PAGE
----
The Acting Secretary of State to the Embassy in Argentina
A–510. Re Embassy’s A–497 of October 281 Department’s views are as follows with reference President Perón’s observations:
This Government of course agrees with President Perón that Communism is a very serious problem in the American republics and greatly appreciates receiving these constructive thoughts of the President on the subject. The Department will be very pleased to receive the President’s current proposal and to give it careful consideration in as much as this Government is actively interested in effective action toward a resolution of the problem. This Government believes, however, that before deciding upon a specific inter-American conference or discussion on this subject, it would first be logical and systematic [Page 203]to utilize cooperative arrangements in this field which have already been agreed upon and existing channels for preliminary exchanges of views, for a sufficient length of time to obtain more complete information about the aspects of the problem which might require further inter-American discussion or negotiation. In this respect, the United States Government hopes that it will be possible to take steps promptly to translate into vigorous action Resolution No. XXXII approved at the Bogotá Conference last April to exchange information systematically on this subject. Moreover, the Department believes that it would be very advisable to make every effort to perfect the specific liaison on Communist matters between Argentina and the United States. The Department understands that, while President Perón approved and requested this specific liaison arrangement, which resulted in the assignment of an exceptionally qualified officer, … the arrangement has not gone into practical effect through the apparent failure of subordinate Argentine officials to follow the instructions the Department understands were issued by President Perón.
In conveying the above views to President Perón, in your discretion, you are authorized to mention that the Department has become discouraged concerning the inadequate use made of [the officer’s] services—particularly in the light of the urgent and special recommendations for his assignment made by President Peron and yourself—and that the Department is considering recommending his withdrawal for use elsewhere. The Department is encouraged, by President Peron’s views reported in you’re a–497, to believe that … [the officer’s] services may now be used to the full and hopes that President Peron will wish to issue further instructions for that purpose.
In this connection and with reference to the Embassy’s despatch No. 685 of October 26, 1948,2 the Department is inclined to agree that the failure of present liaison arrangements, and their preceding two-year record of failure, may be due to a lack of worthwhile information on the part of Argentine authorities, including the Solveyra Caseres office, the Secçion Especial and the Coordinatión Federal. The Argentines undoubtedly have a great mass of information but previous admissions by the Chief of Coordinación Federal to an Embassy officer were relatively clear that this information mostly referred to relatively overt activities. The value of even these data is suspect in the light of such conversations as that with President Perón reported by Mr. Ray3 to have occurred just before his recent departure from Buenos Aires. At that time it is understood that the President showed Mr. Ray a chart prepared by his secret operatives showing the functions of officers of the US Embassy; this chart was [Page 204]in considerable error and, furthermore, included US newspaper correspondents as members of the Embassy staff. Such deficiencies in Argentine intelligence led the Department to doubt the accuracy of President Perón’s information covering Communist activities.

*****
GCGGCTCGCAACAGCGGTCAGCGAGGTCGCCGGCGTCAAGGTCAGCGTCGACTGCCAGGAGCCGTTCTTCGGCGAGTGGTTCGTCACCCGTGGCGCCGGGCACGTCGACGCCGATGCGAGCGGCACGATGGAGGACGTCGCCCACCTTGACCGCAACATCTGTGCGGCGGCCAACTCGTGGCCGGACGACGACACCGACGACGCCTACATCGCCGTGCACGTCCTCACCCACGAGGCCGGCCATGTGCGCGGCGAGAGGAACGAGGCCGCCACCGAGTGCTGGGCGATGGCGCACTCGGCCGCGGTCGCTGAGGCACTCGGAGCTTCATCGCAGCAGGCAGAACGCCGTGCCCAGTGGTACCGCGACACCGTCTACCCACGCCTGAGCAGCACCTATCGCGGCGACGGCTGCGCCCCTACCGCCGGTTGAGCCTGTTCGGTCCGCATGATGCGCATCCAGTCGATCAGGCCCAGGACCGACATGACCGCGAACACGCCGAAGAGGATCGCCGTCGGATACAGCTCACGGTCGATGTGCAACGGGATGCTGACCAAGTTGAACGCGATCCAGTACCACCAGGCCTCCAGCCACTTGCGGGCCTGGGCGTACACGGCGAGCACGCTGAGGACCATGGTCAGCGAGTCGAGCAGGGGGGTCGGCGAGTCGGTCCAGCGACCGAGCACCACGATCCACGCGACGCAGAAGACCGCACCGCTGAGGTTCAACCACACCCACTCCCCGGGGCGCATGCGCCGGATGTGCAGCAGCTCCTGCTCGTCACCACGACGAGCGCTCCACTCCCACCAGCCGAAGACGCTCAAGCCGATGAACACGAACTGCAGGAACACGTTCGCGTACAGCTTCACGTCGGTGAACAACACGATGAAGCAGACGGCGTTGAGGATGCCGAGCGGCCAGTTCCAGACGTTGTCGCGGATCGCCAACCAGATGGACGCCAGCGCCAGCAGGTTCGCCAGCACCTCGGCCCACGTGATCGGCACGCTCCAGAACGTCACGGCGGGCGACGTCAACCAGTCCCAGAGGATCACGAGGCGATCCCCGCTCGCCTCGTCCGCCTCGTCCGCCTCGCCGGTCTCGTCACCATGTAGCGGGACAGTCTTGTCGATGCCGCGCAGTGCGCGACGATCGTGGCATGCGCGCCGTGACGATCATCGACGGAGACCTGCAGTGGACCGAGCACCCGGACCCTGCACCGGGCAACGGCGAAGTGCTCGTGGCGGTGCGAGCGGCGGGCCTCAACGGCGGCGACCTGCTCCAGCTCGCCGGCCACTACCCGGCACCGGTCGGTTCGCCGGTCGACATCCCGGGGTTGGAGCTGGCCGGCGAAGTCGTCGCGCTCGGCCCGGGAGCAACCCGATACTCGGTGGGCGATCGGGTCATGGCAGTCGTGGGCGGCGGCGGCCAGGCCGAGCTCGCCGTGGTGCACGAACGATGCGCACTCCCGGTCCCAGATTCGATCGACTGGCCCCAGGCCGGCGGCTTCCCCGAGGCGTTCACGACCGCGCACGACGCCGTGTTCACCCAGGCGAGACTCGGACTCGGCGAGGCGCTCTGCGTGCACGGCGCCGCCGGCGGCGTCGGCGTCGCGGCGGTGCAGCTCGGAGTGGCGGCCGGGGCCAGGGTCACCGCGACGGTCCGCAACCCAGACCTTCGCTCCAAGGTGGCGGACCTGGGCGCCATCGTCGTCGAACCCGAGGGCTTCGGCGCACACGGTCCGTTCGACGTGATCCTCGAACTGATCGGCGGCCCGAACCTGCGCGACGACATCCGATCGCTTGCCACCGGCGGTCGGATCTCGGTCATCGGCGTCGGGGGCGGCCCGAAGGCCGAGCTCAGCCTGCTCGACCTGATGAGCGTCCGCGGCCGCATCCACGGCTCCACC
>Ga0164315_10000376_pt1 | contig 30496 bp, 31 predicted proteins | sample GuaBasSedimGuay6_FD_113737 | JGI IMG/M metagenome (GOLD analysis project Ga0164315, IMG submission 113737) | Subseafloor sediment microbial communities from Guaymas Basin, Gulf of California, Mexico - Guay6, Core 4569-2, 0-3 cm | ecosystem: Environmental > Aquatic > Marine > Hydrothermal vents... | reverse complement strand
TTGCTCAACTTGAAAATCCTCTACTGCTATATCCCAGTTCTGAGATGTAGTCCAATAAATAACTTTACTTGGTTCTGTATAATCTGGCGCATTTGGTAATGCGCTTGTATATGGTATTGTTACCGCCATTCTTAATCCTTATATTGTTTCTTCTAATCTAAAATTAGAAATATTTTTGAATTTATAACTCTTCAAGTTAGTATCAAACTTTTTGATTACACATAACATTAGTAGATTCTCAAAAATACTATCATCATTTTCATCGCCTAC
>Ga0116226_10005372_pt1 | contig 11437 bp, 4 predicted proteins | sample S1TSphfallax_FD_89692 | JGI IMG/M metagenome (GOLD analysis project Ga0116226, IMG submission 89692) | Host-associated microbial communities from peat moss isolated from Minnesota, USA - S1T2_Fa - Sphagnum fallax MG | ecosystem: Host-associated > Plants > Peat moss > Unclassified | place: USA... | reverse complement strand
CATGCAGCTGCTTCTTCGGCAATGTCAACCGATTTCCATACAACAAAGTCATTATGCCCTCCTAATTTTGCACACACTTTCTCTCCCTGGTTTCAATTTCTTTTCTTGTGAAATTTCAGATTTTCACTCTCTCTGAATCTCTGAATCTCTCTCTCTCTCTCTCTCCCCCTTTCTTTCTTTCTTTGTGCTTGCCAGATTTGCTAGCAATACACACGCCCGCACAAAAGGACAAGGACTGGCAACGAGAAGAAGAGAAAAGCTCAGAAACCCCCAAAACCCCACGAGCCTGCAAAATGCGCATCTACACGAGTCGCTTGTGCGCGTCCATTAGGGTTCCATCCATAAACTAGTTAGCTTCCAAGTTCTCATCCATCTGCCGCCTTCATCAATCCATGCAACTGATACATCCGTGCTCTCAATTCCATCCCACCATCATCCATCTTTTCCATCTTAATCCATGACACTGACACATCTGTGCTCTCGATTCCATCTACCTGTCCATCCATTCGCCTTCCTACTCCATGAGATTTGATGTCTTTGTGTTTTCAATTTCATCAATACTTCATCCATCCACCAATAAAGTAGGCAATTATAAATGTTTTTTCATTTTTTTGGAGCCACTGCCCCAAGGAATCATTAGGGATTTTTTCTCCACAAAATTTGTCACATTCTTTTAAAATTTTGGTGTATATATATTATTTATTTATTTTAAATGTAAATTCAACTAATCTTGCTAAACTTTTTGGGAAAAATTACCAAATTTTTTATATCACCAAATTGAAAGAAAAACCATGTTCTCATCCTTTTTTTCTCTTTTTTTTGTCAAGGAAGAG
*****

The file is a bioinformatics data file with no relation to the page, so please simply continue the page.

It is of course borne in mind by the Department that Communist intelligence agents would probably learn of the discussions that might be held at any conference of the kind proposed whether it were secret or not. The discussions would of necessity include consideration of such drastic suggestions that this intelligence would probably reduce still further the possibility of any eventual reconciliation or modus vivendi between the East and the West. Nevertheless, if the exchange of information between Argentina and the US and among the other American republics were to reveal very concrete reasons for a conference, this consideration would not preclude such a conference to discuss practical preventive and remedial measures.